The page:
[box type="shadow"]Editor's Note: This is the first article written by one of our members, Tim Mahoney(timinchicago). What a great contribution to the site. Hopefully this is the first of many great articles by Tim and hopefully more get submitted by the rest of our members. Tim received 500 BrickPoints for having this article published on the site. -Jeff[/box]
“Dark Age”: the period of time between when a person loses interest in LEGO and when they rediscover it as an adult.
It is not much of a surprise to say that the LEGO collecting, investing and reselling market is almost exclusively the domain of the adult fan of LEGO (AFOL). Without this key demographic, LEGO price guide and investment information websites like Brickpicker.com would not exist. Therefore, the forces that drive people in and out of the LEGO community are worth exploring and understanding as the size of the AFOL market will largely determine the value and worth of all past and future LEGO sets. With that in mind, I sometimes find myself trying to figure out the reasons that contributed to my LEGO Dark Ages in the 1990’s and then thankfully to a personal LEGO Renaissance in the 2000’s. As my experience is probably not unique, I began to think that the LEGO Dark Age phenomenon is not simply a case of shifting adult priorities or responsibilities. That is too simple an explanation. Generally speaking, I believe that there are three universal reasons that contributed to my Dark Ages and ultimate Renaissance that may also apply to many AFOL’s who entered their Dark Ages in the 1990’s only to find their Renaissance in the 2000’s.
The first Dark Age factor is a decline in quality, both materially and artistically. During the 1990’s LEGO quality seemed to decline quite a bit. Memorable sets were few and far between and most sets did not have any real adult appeal. Builds were overwhelmingly simple and uninspired. There was very little to attract the attention or entice anyone out of their LEGO Dark Age. You could count on one hand the number of sets that exceeded 1,000 pieces and even those sets lacked the intricate detail prized and craved by the AFOL of today. This artistic decline only consistently began to change after 2000. Set piece size count, playability, and intricate details greatly increased and allowed the creative aspect of LEGO quality to flourish, much like, well, a Renaissance. The Ultimate Collector's Series was born in 2000 with the release of the 7181 Tie Interceptor and 7191 X-Wing Fighter.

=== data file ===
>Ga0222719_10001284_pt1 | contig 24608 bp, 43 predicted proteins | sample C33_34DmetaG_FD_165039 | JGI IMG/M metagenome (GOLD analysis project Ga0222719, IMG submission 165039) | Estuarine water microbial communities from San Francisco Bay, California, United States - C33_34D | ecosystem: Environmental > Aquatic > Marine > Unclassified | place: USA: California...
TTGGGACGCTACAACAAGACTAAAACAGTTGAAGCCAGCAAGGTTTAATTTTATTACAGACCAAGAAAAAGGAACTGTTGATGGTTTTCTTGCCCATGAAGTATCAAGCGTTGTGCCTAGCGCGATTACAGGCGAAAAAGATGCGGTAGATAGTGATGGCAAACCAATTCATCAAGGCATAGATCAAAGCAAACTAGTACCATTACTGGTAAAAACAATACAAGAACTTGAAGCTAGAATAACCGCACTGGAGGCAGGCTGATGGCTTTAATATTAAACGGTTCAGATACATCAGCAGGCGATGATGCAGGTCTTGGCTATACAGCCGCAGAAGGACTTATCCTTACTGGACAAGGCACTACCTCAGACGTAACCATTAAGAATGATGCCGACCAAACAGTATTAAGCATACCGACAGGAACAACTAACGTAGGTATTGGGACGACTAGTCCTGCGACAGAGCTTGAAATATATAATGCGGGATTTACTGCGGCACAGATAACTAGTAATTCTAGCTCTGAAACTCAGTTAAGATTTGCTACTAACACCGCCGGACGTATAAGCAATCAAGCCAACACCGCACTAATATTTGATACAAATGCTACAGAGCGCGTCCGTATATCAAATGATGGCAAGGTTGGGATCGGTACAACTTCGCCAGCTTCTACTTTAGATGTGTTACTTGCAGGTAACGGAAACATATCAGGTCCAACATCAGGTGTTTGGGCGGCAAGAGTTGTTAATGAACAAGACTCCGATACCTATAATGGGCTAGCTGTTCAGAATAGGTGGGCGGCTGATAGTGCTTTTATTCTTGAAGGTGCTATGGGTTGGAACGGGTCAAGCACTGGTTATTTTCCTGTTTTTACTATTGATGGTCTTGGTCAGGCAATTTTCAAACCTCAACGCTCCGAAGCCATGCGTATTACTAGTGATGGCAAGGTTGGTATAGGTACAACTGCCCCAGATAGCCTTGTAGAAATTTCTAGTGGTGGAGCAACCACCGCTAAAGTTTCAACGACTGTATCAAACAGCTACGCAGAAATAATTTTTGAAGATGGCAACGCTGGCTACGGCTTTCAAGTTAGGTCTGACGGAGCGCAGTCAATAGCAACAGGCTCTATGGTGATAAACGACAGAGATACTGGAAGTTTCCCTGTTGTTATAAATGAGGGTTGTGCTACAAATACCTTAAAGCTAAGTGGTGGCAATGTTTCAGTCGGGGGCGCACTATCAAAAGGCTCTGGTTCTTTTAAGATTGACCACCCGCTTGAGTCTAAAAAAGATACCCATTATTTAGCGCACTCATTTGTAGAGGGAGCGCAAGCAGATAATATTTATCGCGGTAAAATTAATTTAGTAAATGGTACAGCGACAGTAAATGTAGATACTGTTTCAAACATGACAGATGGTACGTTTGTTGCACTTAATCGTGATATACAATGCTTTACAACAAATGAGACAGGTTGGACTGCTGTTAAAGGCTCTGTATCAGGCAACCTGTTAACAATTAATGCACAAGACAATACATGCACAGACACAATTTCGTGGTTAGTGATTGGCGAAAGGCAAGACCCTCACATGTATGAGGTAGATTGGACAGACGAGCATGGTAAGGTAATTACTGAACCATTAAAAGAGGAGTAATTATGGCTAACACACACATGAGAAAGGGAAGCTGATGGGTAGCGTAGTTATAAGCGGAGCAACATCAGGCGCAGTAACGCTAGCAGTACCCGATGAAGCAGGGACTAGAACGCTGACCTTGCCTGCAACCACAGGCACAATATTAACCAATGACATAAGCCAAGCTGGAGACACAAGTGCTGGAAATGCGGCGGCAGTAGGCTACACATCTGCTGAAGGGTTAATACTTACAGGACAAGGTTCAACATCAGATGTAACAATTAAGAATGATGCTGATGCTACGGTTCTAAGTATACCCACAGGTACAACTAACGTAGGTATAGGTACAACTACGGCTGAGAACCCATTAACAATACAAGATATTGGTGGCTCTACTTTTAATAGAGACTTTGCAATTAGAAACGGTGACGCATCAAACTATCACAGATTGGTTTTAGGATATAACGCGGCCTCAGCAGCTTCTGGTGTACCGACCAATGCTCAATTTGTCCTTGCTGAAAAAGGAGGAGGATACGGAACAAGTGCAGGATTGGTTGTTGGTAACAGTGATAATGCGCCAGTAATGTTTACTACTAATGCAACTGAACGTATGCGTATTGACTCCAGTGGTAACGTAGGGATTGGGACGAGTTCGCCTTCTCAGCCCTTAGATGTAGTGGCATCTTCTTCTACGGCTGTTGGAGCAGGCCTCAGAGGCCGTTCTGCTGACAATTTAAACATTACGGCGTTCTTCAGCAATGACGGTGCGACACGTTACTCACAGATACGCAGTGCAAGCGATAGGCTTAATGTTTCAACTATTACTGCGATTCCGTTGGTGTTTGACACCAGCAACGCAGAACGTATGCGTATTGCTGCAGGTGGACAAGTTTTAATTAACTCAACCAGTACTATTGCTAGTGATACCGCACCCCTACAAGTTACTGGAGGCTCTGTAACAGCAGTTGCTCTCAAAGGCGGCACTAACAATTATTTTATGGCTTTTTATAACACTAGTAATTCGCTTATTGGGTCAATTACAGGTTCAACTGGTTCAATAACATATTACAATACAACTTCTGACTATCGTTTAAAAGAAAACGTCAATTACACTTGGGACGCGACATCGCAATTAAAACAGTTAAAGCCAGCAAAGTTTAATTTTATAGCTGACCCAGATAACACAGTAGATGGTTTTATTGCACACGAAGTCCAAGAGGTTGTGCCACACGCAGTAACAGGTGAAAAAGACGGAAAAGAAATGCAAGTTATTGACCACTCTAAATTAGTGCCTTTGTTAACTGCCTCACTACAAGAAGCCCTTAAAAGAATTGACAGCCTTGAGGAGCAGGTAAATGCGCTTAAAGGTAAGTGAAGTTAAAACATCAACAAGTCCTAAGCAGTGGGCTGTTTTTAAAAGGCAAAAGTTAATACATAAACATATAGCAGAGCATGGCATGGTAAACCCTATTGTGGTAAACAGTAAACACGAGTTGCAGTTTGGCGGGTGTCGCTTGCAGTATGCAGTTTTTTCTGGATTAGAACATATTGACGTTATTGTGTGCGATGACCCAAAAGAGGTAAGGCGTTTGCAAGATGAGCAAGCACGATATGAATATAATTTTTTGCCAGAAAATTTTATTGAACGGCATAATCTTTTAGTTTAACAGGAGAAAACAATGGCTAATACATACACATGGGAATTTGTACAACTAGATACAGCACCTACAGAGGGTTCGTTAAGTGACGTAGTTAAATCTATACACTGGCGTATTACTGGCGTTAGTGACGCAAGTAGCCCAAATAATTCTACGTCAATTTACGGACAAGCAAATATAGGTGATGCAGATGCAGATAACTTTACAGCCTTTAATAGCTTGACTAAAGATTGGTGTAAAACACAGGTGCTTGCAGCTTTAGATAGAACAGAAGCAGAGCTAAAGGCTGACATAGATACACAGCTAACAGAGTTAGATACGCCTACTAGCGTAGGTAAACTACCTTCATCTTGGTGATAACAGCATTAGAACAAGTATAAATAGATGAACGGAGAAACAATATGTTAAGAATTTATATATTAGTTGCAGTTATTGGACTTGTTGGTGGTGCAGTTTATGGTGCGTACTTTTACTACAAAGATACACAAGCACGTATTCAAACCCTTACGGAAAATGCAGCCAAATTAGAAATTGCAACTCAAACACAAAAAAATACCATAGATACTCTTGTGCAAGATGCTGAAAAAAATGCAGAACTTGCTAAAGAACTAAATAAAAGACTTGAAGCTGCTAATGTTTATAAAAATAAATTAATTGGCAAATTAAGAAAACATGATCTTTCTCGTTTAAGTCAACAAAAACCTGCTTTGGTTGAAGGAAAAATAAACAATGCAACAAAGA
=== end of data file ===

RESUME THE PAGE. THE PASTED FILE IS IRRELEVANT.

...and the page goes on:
The iconic 3450 Statue of Liberty was also released in 2000, making it the largest LEGO set that was released up to that point.
One need only compare the Cloud City set (10123), that was released in 2003 with the Death Star (10188), released five years later, to get an idea of the strides that have been made in playability, even within a well-established hit theme such as Star Wars.
The advent of the “modular buildings” is a great example of the Renaissance in LEGO quality that began in the mid-2000’s and is still in full swing in 2012. This material and artistic revival has resulted in a remarkable jump in value for many of these quality vanguard sets like Café Corner (10182), Green Grocer (10185), Grand Carousel (10196), Eiffel Tower (10181), and Town Plan (10184) to name a few.
Just check out the current values below if you have any doubt: